CNBC's Jackie DeAngelis discusses the day's activity in the commodities markets. Oil was up big on the day as traders buzzed about OPEC comments. Nat gas was hit again as temperatures warmed up. And gold had a slight rebound on the day.» Read More
According to the latest monthly update from the DOE, the build in commercial crude oil stocks in the U.S. was much stronger than we expected. The numbers for June show inventories of crude oil at the highest level in over a generation.
Natural gas production in the Lower 48 U.S. declined for the first time this year in June. According to the EIA’s 914-Survey month-on-month output fell by 1.2% or 0.81 Bcf/day.
For the week ended April 16th, i.e., the week prior to Deepwater Horizon, the Baker Hughes offshore rig count stood at a 61-week high, 56. The bulk of these rigs, 47, were located off the coast of Louisiana. However, with the U.S.’ boot firmly planted on the neck of the industry, the rig count has since fallen off of the proverbial cliff.
Over the past week the domestic markets have taken a beating over troubling macro-economic data. ... Luckily for traders, and for the American economy, good news and better fortunes can be found if we are willing to look a little further East.
In the last several days there was a lot of chatter in the markets that natural gas had established a “Doji” shape and was due for a rebound. For those unfamiliar with the term, the Doji is one of many patterns used in Japanese candlestick analysis...
Weekly unemployment insurance claims are trending higher, consumer confidence is trending lower and the expiration of the home buyer tax credit: all factors in crude oil's direction...
The current trend is most definitely not the bull’s friend; as such, they are scrambling.
Headlines out of Iran are as bullish as ever. A country that sits atop 1 in 10 barrels of the world’s proven oil reserves has reportedly started its first nuclear reactor… for peaceful purposes of course (wink, wink, nudge, nudge). So what's with the bears?
To borrow a quote from The Producers' Max Bialystock… who do natural gas bulls have to !@#$% to get a break? After all, they had everything going for them yesterday.
We will have to wait until the end of this month for the latest monthly update from the DOE, but suffice it to say, the preliminary (weekly) numbers show inventories of crude oil and petroleum products at the highest levels in over a generation.
Analysts at The Schork Report can easily reconcile why next winter is trading below next summer… but why is October losing ground to November?
Yesterday (Monday), spot gas for September delivery faded the 100-day moving average, 4.389, for a fifth consecutive session. ...Furthermore, the close was the lowest for spot molecules since the week before the US Memorial Day holiday, late May.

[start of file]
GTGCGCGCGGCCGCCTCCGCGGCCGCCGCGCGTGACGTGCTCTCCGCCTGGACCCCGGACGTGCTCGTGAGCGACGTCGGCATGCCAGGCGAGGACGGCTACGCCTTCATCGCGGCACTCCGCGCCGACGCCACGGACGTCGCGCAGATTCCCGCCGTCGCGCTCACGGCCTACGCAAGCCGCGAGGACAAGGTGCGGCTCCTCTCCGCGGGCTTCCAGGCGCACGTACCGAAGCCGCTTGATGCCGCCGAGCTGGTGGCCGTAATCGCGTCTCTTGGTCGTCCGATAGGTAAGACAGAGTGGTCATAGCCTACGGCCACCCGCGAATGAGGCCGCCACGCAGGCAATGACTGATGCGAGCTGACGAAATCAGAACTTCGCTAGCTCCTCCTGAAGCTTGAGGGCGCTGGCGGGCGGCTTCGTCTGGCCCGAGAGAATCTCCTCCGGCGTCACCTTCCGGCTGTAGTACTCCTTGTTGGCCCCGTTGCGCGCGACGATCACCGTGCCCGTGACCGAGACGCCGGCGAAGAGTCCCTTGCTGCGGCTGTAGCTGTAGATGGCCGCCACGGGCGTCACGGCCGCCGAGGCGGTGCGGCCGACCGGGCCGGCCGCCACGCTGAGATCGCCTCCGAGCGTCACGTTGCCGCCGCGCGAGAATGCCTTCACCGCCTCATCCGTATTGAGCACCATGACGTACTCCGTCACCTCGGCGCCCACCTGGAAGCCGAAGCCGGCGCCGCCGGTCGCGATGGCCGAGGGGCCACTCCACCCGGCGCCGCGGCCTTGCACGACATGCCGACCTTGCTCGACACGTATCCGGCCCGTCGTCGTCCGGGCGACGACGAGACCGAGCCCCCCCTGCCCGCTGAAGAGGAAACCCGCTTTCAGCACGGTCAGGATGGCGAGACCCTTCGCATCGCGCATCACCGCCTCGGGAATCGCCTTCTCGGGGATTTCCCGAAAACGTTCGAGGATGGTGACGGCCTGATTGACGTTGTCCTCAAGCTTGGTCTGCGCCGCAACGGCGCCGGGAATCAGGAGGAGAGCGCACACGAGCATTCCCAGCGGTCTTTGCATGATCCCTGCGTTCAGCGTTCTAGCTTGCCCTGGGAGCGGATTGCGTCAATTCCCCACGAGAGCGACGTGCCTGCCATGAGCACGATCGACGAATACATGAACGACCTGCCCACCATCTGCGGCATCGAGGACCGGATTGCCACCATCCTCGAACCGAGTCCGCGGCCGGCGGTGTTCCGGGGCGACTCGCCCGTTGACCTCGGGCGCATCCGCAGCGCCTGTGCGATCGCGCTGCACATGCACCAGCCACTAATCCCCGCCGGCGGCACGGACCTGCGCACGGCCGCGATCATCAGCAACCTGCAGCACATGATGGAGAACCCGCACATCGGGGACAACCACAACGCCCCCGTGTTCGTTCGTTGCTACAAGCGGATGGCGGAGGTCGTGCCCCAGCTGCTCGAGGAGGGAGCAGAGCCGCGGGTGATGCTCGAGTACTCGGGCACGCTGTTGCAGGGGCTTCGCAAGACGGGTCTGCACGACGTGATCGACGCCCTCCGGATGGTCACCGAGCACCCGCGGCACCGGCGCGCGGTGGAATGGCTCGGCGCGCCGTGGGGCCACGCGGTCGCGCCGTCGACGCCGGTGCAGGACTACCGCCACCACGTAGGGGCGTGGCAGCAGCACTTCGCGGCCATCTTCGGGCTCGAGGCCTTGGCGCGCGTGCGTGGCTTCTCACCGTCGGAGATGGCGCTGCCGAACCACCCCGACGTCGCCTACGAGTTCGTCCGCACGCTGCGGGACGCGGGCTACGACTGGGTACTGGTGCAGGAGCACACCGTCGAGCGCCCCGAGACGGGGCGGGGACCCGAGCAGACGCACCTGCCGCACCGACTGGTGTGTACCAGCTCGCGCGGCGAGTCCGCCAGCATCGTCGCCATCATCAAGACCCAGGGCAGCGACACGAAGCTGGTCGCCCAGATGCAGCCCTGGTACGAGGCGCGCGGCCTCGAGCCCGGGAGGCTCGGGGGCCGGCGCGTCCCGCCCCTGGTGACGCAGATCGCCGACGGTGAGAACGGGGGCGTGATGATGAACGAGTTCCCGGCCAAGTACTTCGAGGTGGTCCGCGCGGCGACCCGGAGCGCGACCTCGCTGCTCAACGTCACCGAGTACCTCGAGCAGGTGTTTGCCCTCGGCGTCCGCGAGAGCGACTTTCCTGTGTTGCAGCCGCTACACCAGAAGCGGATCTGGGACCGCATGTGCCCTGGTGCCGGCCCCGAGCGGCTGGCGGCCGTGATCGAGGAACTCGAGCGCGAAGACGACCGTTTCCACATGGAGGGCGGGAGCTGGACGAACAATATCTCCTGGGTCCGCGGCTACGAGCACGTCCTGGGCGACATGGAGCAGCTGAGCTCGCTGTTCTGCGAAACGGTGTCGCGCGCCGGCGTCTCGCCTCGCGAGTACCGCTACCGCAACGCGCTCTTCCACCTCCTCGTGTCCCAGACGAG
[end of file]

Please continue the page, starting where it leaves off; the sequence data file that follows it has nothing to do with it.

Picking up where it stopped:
Oil bulls must now put up an inspired defense in the mid $70s for Nymex crude oil (WTI) after their latest foray above $80 ended so miserably.
We expect that the moribund employment picture will weigh upon the energies as we move into the fall. Here's an example...
We think it is reasonable to assume that this will wind up being one of the hottest summers on record. And, by “record” we mean one of the hottest of the last 100 years or so in which man has kept (somewhat) reliable records. As far as temperatures go in the first 4,499,999,900 years of the Earth’s estimated existence, it’s anyone’s guess…
Over the last twelve months ended May 2010 (the latest date for which monthly data is available) the DoE reports that total commercial crude oil stocks have dropped by 1.13 MMbbls. That is 40% below what we would have expected based on a seasonally adjusted time series. This is likely the residue of poor demand fundamentals which has resulted in a persistent contango along the Nymex crude oil curve.
We are skeptical this economy (and by “economy” we mean what is near-and-dear to us all, jobs and home values… and most definitely not the stock market) is capable of sustaining oil prices at these levels.
Over the last two months The Conference Board’s sentiment index of American consumer confidence has fallen from a two-year high of 62.7 to a five-month low of 50.4.
“Surprise rise in jobless claims casts pall on the economy”… so read the headline on Reuters. The headline on Bloomberg noted the “unexpected” rise in jobless claims, to a three-month high, no less. Why are headline writers so apparently shocked by this event?
Yesterday (Wednesday), the state Senate in New York threw up a roadblock to the state’s plan to tap into its slice of the Marcellus Shale natural gas pie. The Senate approved a mandate for a moratorium (there’s that word again) on new drilling permits through May 15, 2011, to allow the state to study the effect of hydro-fracking on the water supply.